Surgical Procedures for End-stage Renal Disease (ESRD)En Español (Spanish Version)
A kidney transplant may be a treatment option for ESRD.
Kidney transplant is an alternative to dialysis in individuals who have severe renal disease. A
is a surgical procedure that inserts a healthy kidney from a donor into your body. Your kidney(s) are left in place, unless they are causing problems like an infection or high blood pressure. The donor may be a living relative, a close friend whose tissue closely matches yours, or someone who has died and donated his or her organs, which accounts for two-thirds of transplanted kidneys. One year after kidney transplant from a living donor, approximately 90% of kidneys are still working compared to 70% to 90% of kidneys from someone who has died. One transplanted kidney does the work of two failed kidneys.
Rejection of the transplanted kidney occurs within 3 to 4 months after the surgical procedure. The symptoms of rejection include: fever, weight gain, reduced urine output, and an increase in blood pressure. Moreover, blood tests will show deteriorating renal function. Drugs that keep your immune system from rejecting the kidney can keep the transplanted kidney working. Within the last decade or so, there have been major advances in the development of immunosuppressive agents beyond the traditional drugs (such as steroids, azathioprine, and cyclosporine), including the following:
- Mycophenolate mofetil
- Anti-interleukin 2 receptor antibodies
- Antithymocyte globulin
Complications from kidney transplantation and using immunosuppressive drugs include:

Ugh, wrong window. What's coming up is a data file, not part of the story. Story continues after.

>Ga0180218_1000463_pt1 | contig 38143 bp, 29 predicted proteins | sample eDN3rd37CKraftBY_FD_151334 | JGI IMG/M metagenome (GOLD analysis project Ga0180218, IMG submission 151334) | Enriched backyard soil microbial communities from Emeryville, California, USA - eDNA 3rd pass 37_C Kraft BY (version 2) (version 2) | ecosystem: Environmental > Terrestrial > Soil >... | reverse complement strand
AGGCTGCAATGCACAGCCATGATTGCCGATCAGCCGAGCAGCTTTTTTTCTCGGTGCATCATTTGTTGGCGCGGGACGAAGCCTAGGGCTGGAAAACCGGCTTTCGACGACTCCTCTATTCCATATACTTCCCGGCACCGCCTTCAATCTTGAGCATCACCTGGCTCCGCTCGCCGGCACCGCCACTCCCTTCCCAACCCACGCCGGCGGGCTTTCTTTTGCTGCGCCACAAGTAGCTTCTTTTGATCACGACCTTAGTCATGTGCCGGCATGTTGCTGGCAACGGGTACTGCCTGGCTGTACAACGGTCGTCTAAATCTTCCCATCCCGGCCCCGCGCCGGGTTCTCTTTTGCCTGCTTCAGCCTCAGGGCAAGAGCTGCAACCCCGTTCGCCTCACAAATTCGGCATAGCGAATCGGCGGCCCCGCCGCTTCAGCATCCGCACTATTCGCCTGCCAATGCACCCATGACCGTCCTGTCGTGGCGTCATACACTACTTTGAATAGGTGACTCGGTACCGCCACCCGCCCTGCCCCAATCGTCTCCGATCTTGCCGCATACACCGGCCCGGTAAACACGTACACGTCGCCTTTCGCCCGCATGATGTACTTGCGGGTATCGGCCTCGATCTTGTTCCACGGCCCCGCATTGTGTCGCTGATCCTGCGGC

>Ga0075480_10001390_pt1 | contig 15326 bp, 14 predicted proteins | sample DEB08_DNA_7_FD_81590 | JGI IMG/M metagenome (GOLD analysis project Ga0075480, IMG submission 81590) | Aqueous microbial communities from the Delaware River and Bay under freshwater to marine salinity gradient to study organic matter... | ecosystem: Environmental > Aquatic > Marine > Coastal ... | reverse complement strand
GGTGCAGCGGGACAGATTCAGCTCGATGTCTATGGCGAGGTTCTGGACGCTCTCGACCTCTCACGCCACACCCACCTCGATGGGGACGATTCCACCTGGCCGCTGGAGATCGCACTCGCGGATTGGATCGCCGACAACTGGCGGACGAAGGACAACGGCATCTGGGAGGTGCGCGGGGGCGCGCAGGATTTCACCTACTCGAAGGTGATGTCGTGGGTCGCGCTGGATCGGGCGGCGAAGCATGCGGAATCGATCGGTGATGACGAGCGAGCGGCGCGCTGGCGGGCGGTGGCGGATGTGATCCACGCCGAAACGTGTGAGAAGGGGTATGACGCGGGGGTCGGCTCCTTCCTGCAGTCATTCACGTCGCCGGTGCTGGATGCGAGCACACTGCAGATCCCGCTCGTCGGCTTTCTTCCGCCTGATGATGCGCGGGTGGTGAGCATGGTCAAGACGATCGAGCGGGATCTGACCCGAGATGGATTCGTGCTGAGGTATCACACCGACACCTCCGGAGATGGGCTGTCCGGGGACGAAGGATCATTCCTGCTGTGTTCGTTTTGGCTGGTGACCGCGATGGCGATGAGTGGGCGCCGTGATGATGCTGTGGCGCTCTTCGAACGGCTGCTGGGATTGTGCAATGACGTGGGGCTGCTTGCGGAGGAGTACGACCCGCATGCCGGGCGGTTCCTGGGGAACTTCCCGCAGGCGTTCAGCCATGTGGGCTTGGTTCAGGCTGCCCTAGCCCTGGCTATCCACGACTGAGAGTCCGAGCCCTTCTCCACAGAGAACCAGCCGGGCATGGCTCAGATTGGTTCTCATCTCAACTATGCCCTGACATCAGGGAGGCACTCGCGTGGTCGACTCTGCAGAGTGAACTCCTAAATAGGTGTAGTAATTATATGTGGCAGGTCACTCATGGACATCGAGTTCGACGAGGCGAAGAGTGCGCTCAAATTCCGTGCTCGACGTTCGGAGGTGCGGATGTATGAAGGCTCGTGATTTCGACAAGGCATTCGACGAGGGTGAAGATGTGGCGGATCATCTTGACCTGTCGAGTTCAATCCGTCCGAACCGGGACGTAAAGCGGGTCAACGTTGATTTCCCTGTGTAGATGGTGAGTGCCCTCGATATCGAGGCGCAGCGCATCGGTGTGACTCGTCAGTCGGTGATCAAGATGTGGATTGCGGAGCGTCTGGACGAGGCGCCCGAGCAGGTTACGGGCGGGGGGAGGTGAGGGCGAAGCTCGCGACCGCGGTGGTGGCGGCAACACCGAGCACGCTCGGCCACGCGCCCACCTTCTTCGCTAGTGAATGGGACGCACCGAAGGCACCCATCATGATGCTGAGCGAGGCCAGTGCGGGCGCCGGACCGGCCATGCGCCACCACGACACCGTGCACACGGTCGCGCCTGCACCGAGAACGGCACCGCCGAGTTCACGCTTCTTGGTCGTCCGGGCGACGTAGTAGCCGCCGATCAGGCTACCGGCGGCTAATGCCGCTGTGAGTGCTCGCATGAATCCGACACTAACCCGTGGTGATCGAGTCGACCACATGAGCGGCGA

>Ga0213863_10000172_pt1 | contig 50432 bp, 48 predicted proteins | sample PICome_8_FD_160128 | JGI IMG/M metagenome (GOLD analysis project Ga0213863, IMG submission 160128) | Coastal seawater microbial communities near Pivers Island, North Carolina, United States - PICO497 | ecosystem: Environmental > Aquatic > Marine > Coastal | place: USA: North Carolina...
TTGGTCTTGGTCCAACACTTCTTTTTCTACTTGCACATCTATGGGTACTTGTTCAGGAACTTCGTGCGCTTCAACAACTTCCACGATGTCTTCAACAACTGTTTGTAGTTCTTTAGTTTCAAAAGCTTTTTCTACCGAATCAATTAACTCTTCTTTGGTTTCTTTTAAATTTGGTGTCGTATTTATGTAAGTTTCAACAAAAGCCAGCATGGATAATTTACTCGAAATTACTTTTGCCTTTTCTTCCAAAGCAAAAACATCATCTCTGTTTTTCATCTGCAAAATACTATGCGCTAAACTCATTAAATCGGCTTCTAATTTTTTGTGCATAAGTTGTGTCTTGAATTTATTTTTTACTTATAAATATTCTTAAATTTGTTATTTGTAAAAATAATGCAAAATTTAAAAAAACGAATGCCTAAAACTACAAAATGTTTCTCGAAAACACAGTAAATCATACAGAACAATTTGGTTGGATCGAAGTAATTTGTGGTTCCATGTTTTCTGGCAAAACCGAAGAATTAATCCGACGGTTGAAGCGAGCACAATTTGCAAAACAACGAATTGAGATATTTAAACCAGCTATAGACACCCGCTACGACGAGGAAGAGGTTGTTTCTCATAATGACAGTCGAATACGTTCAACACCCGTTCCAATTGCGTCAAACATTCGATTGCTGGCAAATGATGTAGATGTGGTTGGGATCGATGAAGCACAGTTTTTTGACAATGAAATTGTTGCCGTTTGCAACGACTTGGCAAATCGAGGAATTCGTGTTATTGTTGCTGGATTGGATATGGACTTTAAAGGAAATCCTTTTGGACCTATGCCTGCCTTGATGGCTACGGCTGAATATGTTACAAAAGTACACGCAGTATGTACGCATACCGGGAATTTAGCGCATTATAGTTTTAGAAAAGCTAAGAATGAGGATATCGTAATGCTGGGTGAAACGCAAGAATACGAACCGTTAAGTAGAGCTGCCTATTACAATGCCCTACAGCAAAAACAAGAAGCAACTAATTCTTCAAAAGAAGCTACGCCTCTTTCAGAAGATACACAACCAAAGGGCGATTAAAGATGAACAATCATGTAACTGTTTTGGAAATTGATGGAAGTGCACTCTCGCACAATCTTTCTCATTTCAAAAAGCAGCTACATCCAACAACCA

- Heart disease
Adverse effects from immunosuppressive drugs:
- General cancer risk increases 10-15 times; the risk of cancer of the lymphatic system increases 30 times.
risk increases much more among African Americans than other ethnic groups.
Andrews, PA. Renal transplantation.
Brit Med J.
Brenner, BM., et al.
Brenner & Rector’s The Kidney. 9th ed. Philadelphia, PA: Saunders, 2011.
Chronic kidney disease. EBSCO DynaMed website. Available at:
http://www.ebscohost.com/dynamed. Updated October 12, 2012. Accessed October 16, 2012.
Davis, CL, Delmonico, FL. Living-donor kidney transplantation: a review of the current practices for the live donor.
J Am Soc Nephrol.
Ferri, Fred, ed.
Ferri’s Clinical Advisor 2010. 1st ed. Philadelphia, PA: Mosby Elsevier, 2009.
Goldman L, Ausiello, D., eds.
Cecil Textbook of Internal Medicine. 23rd ed. Philadelphia, PA: Saunders, 2008.
End-stage renal disease. National Institute of Diabetes & Digestive & Kidney Diseases website. Available at:
Updated September 15, 2010. Accessed October 16, 2012.
Textbook of Family Medicine 2007. 7th ed. Philadelphia, PA: Saunders Elsevier, 2009.
Rakel, RE, Bope, ET.
Conn's Current Therapy. 60th ed. Philadelphia, PA: Saunders Elsevier, 2009.
Townsend, CM., et al.
Sabiston Textbook of Surgery. 18th ed. Philadelphia, PA: Saunders, 2007.
Wein, AJ., et al.
Campbell-Walsh Urology. 9th ed. Philadelphia, PA: Saunders, 2007.
Last Reviewed October 2012